Truly activist parents (and again, please believe me that I know from truly activist parents) understand that attacking the school administration and school board anonymously will never, ever work. You have to be passionate enough and concerned enough to attach your name... so that those who can effect change realize that you are actually a tax-paying district parent.

None of this CleanUpDHS blog passes the smell test.

The very top line of the blog says "This is just a homespun public information site..." Really? Is that to assuage those of us who immediately wondered if this was actually corporate Astroturfing? Methinks they doth protest too much.

The whole "meh meh, we're anonymous because we're getting death threats..." ...what? How did you receive the death threats in the first place? You were always posting from behind a pseudonym, from the very first entry.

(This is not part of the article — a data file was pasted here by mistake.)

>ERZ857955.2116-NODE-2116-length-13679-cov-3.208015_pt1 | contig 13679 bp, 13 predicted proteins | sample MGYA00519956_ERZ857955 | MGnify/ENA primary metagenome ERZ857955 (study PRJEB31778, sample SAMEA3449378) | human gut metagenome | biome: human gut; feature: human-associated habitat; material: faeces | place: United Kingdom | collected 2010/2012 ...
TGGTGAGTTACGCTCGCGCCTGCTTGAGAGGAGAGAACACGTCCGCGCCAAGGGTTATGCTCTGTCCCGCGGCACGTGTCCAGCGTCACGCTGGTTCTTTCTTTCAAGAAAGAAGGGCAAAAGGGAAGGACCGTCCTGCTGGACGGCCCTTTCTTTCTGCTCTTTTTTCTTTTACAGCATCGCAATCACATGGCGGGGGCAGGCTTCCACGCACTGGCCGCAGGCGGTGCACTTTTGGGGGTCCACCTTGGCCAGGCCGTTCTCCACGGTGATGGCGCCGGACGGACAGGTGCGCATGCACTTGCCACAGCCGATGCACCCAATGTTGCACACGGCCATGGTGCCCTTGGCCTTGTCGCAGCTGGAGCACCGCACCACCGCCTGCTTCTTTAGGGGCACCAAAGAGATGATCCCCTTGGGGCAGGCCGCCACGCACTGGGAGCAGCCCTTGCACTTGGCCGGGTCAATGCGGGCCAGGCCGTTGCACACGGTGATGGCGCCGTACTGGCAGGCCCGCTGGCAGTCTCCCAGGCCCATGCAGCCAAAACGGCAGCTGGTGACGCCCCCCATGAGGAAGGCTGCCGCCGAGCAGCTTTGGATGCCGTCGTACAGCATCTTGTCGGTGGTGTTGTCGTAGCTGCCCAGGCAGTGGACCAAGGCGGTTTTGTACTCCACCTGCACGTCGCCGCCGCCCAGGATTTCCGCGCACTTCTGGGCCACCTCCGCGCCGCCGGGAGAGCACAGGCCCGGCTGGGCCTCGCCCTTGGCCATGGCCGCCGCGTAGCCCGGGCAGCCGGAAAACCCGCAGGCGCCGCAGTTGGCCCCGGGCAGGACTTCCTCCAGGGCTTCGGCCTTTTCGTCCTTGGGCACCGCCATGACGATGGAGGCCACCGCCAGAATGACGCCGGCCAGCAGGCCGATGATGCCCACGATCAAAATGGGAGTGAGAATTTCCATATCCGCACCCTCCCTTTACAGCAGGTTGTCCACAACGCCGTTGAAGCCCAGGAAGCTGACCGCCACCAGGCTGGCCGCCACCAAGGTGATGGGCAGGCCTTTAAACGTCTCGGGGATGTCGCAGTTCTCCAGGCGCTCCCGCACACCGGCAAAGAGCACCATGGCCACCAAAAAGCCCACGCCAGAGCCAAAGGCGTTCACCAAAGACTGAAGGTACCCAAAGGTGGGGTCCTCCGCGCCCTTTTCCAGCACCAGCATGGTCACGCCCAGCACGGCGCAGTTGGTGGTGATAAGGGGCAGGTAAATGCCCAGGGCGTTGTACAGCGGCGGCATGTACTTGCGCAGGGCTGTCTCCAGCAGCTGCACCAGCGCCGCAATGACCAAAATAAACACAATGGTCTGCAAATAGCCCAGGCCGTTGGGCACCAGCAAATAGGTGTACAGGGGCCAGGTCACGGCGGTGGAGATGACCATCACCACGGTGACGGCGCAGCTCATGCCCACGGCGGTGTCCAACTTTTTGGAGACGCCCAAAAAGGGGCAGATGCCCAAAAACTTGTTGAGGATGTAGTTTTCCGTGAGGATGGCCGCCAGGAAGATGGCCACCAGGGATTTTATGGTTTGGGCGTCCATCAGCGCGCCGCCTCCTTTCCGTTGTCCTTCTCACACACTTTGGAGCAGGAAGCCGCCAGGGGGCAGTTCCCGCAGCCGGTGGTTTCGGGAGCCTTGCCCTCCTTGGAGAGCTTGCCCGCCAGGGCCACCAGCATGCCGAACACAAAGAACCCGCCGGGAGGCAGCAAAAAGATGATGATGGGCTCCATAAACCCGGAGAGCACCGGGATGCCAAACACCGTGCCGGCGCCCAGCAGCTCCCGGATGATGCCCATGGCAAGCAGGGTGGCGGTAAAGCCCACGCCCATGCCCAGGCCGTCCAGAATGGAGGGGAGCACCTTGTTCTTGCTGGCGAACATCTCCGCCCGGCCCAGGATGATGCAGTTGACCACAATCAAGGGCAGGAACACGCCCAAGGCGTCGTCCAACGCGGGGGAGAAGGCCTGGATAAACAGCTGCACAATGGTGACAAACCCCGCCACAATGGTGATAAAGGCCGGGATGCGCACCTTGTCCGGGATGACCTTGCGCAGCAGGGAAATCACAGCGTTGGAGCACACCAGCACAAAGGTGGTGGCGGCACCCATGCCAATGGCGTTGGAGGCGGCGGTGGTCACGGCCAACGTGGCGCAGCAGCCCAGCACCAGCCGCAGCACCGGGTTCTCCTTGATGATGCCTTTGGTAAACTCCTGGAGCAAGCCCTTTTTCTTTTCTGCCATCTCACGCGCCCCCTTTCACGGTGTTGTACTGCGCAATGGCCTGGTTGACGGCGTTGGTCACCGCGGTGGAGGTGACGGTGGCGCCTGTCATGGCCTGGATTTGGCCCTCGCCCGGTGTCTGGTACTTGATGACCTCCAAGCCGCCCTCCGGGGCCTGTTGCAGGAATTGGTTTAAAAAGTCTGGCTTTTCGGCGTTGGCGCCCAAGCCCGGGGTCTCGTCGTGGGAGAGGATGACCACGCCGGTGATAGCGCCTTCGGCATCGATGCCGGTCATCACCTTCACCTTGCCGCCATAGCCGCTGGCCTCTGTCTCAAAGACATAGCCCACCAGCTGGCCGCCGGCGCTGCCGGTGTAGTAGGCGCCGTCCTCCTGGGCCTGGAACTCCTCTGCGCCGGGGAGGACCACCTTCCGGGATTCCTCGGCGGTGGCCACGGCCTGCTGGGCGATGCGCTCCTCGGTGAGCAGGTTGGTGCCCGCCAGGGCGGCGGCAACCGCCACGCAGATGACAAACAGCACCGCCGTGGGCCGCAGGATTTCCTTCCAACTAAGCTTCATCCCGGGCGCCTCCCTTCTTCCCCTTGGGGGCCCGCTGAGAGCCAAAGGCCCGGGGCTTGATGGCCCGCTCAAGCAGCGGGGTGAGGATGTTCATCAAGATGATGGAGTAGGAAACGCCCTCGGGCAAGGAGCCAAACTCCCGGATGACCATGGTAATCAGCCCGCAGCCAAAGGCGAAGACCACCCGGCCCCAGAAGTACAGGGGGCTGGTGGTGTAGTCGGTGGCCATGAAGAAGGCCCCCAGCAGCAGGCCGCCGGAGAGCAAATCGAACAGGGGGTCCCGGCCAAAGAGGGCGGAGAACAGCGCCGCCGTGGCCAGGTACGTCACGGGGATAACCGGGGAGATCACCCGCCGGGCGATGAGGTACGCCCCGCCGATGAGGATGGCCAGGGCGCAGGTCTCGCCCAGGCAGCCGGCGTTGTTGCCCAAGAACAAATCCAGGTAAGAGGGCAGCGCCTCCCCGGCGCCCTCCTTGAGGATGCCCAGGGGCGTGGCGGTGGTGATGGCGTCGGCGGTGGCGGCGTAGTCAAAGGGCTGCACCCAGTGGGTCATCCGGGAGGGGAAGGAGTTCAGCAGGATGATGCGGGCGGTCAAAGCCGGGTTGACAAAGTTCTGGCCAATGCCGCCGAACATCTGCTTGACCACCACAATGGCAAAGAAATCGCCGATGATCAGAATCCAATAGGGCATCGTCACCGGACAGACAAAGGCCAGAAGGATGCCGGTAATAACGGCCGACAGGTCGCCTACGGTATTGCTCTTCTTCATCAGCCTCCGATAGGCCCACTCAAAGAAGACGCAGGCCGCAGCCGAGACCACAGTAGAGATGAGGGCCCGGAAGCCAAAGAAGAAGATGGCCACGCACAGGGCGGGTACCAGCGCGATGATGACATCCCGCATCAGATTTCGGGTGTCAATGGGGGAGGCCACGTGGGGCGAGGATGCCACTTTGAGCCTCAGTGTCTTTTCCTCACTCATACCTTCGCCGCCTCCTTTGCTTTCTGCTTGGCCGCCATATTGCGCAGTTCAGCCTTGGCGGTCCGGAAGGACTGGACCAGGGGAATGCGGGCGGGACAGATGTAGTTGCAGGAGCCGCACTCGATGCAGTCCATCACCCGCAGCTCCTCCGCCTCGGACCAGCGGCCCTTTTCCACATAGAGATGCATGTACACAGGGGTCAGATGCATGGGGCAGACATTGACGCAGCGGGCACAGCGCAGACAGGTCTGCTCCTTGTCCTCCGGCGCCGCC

Take this comment allegedly submitted by an angry and anonymous freshman girl. This does not actually read like the writing of a 14-year-old, angry or not. It reads like an adult trying to sound like a freshman girl.

I don't have time to go all NYT-Photoshop on them, but I will eat my hat if that anonymous blog is not actually a front for the NEOLA school board management company.
posted by pineapple at 5:46 PM on April 28, 2010 [2 favorites]

"This seems like a school district where people like to make a fuss."

It is, I assure you.
posted by John of Michigan at 6:01 PM on April 28, 2010

And this is what the Student Press Law Center is for.
posted by meta_eli at 6:42 PM on April 28, 2010